In the first quarter of 2023, European and Asian spot prices continued the downward trend observed since the summer of 2022, despite the fall in Russian pipeline gas deliveries. European gas prices have reached their lowest level since the summer of 2021 but remain two to three times higher than the historical average. These relatively calm market conditions are due to several factors: a milder than normal winter which has reduced gas consumption for space heating, continued strong LNG imports into Europe and lower gas consumption in all sectors. These developments have kept European storages at record levels, which is a bearish factor on forward prices.
Evolution of international gas prices in the first quarter of 2023
In the first quarter of this year, the EU TTF price was 42% lower than in the previous quarter, at $16.8/MBtu (€54/MWh), returning to a level similar to that in the third quarter of 2021. The TTF bottomed out at $12.6/MBtu (€40/MWh) on the 20 March, its lowest level since the summer of 2021. European market fundamentals are bearish. It is estimated that in the first quarter of this year, EU gas consumption was 17% below the seasonal average. Against this background, continued strong imports of LNG and Norwegian gas have allowed to both replace Russian pipeline gas and ensure a very high level of gas storages.
The average Asian spot price has fallen from $25/MBtu in January to $12.6/MBtu today, showing a very strong correlation with the European price. It is also the lowest level recorded since the summer of 2021. Natural gas demand in Asia remains weak and LNG stocks are still very high in Northeast Asia, limiting the need for LNG imports and explaining the spot LNG price decline.
Asian and European spot prices have recently fallen below oil parity for the first time since the summer of 2021.
Figure 1: Evolution of monthly international gas prices
Source: Reuters, IFPEN, CEDIGAZ
The US price Henry Hub fell sharply in the first quarter of 2023. It even reached its lowest monthly level since September 2020 in March. Warmer than normal temperatures, strong domestic production and abundant gas stocks have put strong downward pressure on the Henry Hub price.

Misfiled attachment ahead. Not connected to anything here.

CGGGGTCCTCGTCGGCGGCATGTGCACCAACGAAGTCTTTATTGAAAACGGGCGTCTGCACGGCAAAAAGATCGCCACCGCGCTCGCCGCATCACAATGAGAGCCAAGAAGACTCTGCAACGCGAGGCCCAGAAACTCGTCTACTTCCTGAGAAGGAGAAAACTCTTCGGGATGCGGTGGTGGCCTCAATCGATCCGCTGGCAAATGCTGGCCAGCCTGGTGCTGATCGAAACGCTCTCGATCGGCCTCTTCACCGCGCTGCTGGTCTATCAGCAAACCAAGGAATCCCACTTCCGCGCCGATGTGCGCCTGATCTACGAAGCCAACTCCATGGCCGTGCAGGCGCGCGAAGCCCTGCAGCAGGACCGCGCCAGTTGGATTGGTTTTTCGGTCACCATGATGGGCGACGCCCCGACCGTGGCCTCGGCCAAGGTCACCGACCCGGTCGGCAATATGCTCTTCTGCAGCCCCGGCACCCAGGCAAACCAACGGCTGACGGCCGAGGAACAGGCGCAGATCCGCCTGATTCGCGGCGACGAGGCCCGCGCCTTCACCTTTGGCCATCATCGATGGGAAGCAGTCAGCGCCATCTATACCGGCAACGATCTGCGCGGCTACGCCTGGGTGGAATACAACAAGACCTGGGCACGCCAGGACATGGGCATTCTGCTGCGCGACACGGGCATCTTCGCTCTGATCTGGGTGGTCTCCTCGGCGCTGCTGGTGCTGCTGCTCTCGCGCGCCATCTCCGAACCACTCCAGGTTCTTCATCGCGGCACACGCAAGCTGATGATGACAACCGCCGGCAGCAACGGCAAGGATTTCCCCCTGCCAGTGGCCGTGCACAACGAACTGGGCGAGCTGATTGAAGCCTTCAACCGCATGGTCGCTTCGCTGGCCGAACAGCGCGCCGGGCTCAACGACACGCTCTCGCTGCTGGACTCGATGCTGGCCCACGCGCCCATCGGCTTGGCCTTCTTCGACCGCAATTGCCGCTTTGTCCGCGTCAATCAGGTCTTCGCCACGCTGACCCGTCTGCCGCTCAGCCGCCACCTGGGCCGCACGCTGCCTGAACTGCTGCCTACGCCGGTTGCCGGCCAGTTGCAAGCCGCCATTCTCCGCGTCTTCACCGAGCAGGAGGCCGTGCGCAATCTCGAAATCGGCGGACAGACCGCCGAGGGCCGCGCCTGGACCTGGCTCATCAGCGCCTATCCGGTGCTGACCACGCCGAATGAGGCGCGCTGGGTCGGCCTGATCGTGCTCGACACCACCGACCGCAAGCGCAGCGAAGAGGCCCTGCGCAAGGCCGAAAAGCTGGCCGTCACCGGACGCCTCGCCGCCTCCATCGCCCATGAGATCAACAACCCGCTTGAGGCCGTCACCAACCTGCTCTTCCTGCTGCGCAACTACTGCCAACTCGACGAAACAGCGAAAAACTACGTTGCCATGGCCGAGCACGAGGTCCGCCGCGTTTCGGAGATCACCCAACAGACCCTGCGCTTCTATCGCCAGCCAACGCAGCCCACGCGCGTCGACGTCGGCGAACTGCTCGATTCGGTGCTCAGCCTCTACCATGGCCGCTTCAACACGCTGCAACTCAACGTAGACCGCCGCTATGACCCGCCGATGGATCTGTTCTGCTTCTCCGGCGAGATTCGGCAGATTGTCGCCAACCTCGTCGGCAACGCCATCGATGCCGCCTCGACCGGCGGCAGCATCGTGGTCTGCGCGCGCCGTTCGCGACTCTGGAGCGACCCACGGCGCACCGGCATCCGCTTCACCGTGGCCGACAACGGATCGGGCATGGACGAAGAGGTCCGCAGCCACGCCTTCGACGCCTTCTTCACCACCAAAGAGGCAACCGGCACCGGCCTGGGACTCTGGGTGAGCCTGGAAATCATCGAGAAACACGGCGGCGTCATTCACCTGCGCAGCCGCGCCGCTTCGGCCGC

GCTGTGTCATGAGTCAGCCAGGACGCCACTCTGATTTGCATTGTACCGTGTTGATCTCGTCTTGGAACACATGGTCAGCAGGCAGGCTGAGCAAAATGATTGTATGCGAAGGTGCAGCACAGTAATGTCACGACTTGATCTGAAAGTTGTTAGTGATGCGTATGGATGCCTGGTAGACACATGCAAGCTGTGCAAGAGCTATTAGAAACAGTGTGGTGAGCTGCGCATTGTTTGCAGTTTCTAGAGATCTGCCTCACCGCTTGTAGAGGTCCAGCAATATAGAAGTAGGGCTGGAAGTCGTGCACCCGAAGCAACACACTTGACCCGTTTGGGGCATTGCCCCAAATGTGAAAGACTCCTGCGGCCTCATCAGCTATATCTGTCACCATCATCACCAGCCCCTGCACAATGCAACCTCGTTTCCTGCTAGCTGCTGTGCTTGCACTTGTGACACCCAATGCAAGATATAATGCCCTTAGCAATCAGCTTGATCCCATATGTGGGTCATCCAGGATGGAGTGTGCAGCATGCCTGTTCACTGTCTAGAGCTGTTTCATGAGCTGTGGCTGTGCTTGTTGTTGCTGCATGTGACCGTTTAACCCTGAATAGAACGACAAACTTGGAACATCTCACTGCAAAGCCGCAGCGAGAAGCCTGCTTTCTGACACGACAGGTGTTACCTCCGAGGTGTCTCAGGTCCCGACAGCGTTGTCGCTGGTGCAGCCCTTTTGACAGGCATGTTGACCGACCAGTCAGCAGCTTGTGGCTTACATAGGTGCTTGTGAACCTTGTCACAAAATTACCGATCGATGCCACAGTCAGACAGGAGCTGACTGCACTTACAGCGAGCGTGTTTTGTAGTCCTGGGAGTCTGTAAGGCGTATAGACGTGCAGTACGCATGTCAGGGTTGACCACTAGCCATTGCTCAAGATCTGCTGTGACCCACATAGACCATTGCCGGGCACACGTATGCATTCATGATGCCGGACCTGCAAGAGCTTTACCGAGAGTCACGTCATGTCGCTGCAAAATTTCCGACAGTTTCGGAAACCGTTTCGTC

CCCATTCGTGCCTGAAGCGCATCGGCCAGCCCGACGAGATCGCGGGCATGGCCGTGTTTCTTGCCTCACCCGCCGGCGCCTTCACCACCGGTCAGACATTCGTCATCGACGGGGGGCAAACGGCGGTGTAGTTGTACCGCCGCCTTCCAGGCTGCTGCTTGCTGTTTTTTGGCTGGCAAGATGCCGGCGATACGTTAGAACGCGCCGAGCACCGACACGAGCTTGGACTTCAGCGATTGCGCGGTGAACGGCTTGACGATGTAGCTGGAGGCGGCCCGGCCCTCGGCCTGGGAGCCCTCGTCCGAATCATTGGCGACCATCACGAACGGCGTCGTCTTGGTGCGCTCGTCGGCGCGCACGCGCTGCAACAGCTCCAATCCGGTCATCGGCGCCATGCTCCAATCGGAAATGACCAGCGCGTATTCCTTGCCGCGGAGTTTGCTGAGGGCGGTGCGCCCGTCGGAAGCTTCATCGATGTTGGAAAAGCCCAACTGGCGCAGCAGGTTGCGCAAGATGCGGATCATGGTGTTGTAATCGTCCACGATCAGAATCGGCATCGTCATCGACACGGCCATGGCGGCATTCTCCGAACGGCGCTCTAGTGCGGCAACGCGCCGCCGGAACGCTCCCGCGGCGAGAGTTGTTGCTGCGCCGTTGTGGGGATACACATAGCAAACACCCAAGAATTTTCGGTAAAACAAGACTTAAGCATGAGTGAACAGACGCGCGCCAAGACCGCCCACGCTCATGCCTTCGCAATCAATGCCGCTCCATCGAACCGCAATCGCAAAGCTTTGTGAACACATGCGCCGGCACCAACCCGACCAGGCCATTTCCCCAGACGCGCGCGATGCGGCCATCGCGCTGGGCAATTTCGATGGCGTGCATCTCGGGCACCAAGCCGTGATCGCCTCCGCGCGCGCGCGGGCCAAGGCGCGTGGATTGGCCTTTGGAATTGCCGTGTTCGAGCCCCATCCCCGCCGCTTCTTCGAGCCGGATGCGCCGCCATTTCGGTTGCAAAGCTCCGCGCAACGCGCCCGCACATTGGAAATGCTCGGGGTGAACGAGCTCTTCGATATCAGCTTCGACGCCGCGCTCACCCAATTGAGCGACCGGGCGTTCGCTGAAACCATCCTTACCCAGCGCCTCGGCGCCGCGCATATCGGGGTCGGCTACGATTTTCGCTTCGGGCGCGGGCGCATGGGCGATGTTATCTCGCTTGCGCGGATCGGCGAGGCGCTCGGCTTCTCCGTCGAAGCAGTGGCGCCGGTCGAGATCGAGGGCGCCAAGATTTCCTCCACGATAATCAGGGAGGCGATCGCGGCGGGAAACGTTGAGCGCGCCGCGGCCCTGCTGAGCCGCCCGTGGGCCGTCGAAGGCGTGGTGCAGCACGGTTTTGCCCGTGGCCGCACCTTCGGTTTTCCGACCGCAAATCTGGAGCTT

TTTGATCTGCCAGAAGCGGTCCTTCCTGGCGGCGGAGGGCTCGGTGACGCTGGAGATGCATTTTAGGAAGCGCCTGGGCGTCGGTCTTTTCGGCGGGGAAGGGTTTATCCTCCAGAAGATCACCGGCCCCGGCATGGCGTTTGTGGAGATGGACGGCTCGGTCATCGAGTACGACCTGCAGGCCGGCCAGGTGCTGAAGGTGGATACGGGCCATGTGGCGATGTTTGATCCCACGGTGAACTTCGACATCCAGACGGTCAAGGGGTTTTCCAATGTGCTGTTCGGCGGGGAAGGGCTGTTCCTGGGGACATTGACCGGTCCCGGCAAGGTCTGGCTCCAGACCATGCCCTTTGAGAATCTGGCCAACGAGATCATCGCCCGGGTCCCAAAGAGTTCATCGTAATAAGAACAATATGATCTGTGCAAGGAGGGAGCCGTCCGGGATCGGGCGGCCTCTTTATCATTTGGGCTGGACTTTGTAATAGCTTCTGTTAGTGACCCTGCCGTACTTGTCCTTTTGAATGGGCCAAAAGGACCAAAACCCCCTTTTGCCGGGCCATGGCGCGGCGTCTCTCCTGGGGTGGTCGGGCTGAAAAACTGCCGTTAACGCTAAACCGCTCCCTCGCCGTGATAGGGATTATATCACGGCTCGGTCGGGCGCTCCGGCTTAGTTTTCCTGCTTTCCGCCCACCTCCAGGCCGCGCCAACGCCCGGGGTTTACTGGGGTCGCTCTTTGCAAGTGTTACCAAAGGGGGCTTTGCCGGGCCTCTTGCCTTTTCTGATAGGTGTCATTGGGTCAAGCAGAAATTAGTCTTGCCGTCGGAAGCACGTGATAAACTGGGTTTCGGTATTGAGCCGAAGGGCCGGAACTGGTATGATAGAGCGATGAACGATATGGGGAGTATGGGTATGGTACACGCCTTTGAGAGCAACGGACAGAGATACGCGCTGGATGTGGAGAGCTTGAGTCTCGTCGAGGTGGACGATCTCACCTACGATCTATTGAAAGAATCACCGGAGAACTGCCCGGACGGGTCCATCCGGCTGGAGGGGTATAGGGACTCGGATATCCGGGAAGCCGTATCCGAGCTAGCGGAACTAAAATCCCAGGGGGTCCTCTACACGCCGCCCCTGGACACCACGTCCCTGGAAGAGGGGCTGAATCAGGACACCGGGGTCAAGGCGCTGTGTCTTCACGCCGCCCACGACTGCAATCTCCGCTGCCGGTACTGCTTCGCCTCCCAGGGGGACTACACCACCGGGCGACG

Evolution of international LNG trade
According to Cedigaz, global LNG supply reached 135 bcm in the first quarter of 2023, an increase of 2% from the previous quarter and 5% from 2021. Global LNG supply reached a record high for the month of March, supported by the US (restart of the Freeport plant) and Nigeria.
Europe (EU and UK) continued to import massive quantities of LNG. Its LNG imports amounted to 37 bcm in the first quarter, which is 5% and 75% higher than in 2022 and 2021 respectively for the same period of the year. Growing LNG inflows are facilitated by the ramp-up of regasification capacity in North West Europe. Germany has started importing LNG and already holds three regasification terminals. In March, there was a sharp increase in LNG imports into North West Europe (Netherlands, Belgium, UK) and Spain to compensate for the drop in LNG deliveries to France due to strikes at LNG terminals.
As in the previous quarters, the growth in LNG imports in Europe is taking place at the expense of Asia, where LNG demand remains sluggish due to mild weather and the lack of competitiveness of LNG, which favours the substitution of gas by other energy sources. LNG demand was still particularly weak in China in January and February as the economic conditions remained fragile, before a slight recovery in March. In addition, the abundance of LNG storage in North-East Asia limits import needs.
Figure 2: Evolution of monthly net LNG imports in Europe (Gm3)
Source: CEDIGAZ LNG Service
Price Outlook 2023
The very high level of European and Asian stocks and the prospects for a continued probably weak demand in these regions (use of nuclear and other energy sources, industrial destruction and energy savings) limit the risks of tension on the markets for this summer 2023.
With a volume of 625 TWh (58 Bcm), EU underground storages reached a record filling rate of 56% at the end of March. The EU stock level is 65% above the 2017-2021 average. With the current stock levels, the volume of injection needed this summer to reach the target of a 90% fill rate by 1 November is halved. France is in a specific situation, with a filling rate of 28%, well below the European average. This is due to the technical need not to overfill aquifer storage and more recently to the LNG supply cuts caused by the strikes in March.
However, there are still uncertainties regarding market conditions for the coming winter. The structure of European forward prices in contango (prices rise after the summer and as the winter of 2023-24 approaches) has become more pronounced in March. The full convergence between European and Asian spot prices indicates a risk of tension on the global LNG market balance. Apart from climate conditions, the evolution of the economic growth and the extent of the expected recovery of LNG demand in China will have a key impact on the security of supply as we approach the next winter. A likely reduction in Russian LNG deliveries (which currently account for almost 8% of EU gas supply) due to political pressure is also a risk factor.
Armelle Lecarpentier, Chief Economist, CEDIGAZ
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Cedigaz (International Center for Gas Information) is an international association with members all over the world, created in 1961 by a group of international gas companies and IFP Energies nouvelles (IFPEN). CEDIGAZ collects and analyses worldwide economic information on natural and renewable gases in an exhaustive and critical way.